In order to get the high quality protein and nutrients while reducing your fat intake, try using one whole egg and adding extra egg whites per serving. (I generally use one whole egg to two addition egg whites). You should also poach, hard boil or scramble your eggs, don’t fry them in butter. If you want your eggs sunny side up or over-easy, use a non-stick skillet without the extra butter or oil.
With recent egg recalls, people are concerned about safety and contamination. Always thoroughly cook your eggs to eliminate the risk of getting sick from salmonella.
MY FAVORITE OMELET:
Spinach, mushrooms and cheese, crabmeat add additional nutrients and flavor to this “not just for breakfast” egg dish.
Prep Time: 5 minutes Cook Time: 10 Minutes Yield: 1 Omelette
You will need:
ü 1 whole egg plus 2 egg whites (beaten)
ü 2-3 mushrooms, diced
ü ~1 cup fresh baby spinach, cut in pieces
ü 1 slice low fat Swiss cheese
ü ~ 3oz imitation crab meat, flaked or chunked
ü Salt and pepper.
ü Cooking spray, butter flavor
- Spray bottom of small pan with cooking spray. Heat on med until hot.
- Sauté crab meat until warmed, add mushrooms and spinach. Continue to saute just until spinach begins to wilt.
- Add beaten eggs, salt and pepper and sliced cheese. Cook until eggs begin to set. Reduce heat, (so you don’t burn your eggs). Continue to cook until eggs are firm and cheese begins to melt.
- Fold omelet to seal.
These smell amazing while baking and have a sweet, nutty flavor. Wholesome nutrition that taste too good to be good for you!
Curiosity finally got the better of me. I keep hearing about how Quinoa… (pronounced Keen-wa) is so good for you. But I had no idea what I would do with it once I got it home… So, I bought a box of “flakes” at the local health food store yesterday and this is what I came up with. I replaced quinoa flakes for the oats that I normally use in my baked goods. The flax seed and almond milk and almond extract give these a nutty flavor and the craisins and applesauce add just the right amount of sweetness. I was pleasantly surprised! These are great!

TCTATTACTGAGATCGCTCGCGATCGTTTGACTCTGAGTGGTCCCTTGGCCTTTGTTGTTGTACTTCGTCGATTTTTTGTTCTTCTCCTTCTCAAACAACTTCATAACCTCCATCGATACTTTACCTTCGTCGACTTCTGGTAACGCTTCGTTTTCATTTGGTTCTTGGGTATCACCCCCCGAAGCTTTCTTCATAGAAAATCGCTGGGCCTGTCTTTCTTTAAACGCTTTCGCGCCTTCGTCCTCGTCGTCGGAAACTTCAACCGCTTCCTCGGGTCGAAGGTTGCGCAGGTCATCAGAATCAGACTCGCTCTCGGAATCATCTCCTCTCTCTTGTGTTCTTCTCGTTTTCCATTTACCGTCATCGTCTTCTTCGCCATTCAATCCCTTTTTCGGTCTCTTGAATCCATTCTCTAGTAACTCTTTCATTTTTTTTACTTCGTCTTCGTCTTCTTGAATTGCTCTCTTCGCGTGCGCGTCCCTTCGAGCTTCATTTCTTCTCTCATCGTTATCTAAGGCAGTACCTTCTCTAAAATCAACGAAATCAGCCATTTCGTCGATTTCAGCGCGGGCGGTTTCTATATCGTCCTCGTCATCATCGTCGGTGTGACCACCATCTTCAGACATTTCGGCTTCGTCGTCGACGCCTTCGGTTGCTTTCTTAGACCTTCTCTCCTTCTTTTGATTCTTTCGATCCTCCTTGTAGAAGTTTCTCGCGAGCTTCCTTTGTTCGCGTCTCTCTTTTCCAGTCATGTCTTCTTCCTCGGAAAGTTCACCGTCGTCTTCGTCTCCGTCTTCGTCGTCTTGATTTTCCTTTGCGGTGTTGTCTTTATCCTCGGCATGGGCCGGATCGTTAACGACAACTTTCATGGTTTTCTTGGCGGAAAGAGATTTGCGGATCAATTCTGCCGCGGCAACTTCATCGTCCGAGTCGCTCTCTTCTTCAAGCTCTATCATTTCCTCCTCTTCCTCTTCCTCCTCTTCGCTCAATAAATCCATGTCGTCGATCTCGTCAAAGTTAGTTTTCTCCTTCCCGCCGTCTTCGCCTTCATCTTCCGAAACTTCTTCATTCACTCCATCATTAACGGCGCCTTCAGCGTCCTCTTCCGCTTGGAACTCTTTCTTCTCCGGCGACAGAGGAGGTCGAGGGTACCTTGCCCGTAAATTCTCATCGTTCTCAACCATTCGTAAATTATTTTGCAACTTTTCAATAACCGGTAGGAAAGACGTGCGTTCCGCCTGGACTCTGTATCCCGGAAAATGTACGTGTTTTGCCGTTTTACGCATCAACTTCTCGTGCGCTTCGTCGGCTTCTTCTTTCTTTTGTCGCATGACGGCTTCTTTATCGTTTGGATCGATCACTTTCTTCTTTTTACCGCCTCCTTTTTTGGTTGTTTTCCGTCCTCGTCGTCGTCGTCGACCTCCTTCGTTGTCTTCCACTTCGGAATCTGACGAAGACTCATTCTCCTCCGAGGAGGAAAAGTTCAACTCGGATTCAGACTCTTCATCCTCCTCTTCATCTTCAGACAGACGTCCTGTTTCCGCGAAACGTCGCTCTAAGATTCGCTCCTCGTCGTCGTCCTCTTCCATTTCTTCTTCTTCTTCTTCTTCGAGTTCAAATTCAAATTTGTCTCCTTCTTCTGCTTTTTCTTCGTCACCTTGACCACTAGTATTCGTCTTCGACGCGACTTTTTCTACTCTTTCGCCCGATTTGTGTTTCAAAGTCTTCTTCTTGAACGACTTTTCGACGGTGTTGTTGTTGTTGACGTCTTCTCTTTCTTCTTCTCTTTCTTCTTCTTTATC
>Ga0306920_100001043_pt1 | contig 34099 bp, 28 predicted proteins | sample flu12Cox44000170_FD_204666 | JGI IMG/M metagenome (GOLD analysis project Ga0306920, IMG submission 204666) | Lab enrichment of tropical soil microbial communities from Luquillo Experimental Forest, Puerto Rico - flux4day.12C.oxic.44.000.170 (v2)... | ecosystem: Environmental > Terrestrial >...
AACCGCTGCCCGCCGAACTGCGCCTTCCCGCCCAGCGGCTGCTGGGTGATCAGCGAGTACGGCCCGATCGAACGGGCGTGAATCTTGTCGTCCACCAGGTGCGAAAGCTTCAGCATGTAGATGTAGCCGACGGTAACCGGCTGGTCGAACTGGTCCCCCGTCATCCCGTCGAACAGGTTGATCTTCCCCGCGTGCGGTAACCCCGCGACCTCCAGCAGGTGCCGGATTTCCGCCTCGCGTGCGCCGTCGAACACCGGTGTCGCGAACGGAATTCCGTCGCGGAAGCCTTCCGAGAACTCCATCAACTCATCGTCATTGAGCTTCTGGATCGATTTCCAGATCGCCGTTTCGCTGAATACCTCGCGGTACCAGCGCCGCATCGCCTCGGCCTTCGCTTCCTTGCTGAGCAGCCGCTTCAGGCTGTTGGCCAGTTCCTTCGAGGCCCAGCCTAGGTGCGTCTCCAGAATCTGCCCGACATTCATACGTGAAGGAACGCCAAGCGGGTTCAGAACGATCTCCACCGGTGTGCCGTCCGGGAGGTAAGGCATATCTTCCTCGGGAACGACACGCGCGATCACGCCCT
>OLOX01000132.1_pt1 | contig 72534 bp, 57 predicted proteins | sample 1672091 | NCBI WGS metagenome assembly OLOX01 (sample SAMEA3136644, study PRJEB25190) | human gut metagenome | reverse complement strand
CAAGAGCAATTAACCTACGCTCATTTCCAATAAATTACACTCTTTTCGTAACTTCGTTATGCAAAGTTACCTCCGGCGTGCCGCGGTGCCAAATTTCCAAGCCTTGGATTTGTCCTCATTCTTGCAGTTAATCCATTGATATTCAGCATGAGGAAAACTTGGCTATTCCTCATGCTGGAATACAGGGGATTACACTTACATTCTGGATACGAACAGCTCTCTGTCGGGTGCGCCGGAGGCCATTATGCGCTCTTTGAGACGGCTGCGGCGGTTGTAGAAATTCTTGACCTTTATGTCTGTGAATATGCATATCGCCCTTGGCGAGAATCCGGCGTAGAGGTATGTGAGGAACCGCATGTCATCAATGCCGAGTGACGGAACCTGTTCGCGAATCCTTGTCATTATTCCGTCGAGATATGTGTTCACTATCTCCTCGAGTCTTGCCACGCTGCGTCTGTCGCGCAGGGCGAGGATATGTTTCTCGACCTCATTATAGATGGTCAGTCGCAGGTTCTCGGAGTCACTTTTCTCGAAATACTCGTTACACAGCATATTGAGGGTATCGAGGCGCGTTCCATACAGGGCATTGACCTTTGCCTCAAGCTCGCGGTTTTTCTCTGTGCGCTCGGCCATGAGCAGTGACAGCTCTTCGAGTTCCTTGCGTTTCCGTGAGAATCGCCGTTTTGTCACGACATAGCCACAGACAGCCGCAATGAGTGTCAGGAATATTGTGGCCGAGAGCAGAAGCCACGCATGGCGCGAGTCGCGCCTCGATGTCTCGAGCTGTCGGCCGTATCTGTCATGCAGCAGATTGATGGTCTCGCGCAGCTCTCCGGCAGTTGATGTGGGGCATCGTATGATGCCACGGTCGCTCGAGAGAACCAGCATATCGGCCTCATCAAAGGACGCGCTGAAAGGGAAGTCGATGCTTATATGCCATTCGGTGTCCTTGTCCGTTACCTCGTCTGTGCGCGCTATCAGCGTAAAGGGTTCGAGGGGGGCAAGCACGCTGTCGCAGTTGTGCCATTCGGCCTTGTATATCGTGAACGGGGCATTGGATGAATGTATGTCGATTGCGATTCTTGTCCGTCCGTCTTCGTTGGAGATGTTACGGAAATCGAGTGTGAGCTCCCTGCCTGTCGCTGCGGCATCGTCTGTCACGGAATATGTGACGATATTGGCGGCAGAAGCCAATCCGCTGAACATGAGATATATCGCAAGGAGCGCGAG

Mix together all dry ingredients in mixing bowl.
- 1c Quinoa Flakes
- 1 1/2c Low Carb Flour
- 2TBS Flax Seed
- 2 Scoops Vanilla Protein Powder
- 1 ½ TBS Splenda Brown Sugar
- 1 ½ TBS Cinnamon
- 1 TBS Baking Powder
In separate bowl, mix together:
- 2 egg whites and 1 whole egg
- 3 TBS Unsweetened Applesauce
- 3/4c Almond Milk
- 1 TBS Coconut Oil (melted)
- 1 tsp Almond Extract
Add wet to dry ingredients. Mix well. Stir in 1/3 cup of Craisins.
Bake at 350 degrees in lightly greased muffin pan for approximately 15 minutes. Cool. ENJOY!
Makes 12 muffins.
Quinoa flakes contain all of the nutrition of the whole Quinoa grain or seed, but cook much more quickly and are therefore easily adaptable to recipes. Quinoa is technically a “seed” and not a grain that is native to the Andes Mountain region. It’s low in fat and sugar, no sodium or cholesterol, is iron rich and a good source of slow-burning complex carbohydrates.
What makes quinoa unique nutritionally is that it’s one of a hand-full of plant-sources that has a complete protein profile. This means that a serving of quinoa contains all 8 of the essential amino acids that your body needs. Most grains only contain some of the essential amino acids — requiring you to “mix” your proteins (for example beans with rice) to create a full protein. This is especially good news to vegetarians. They are also gluten free.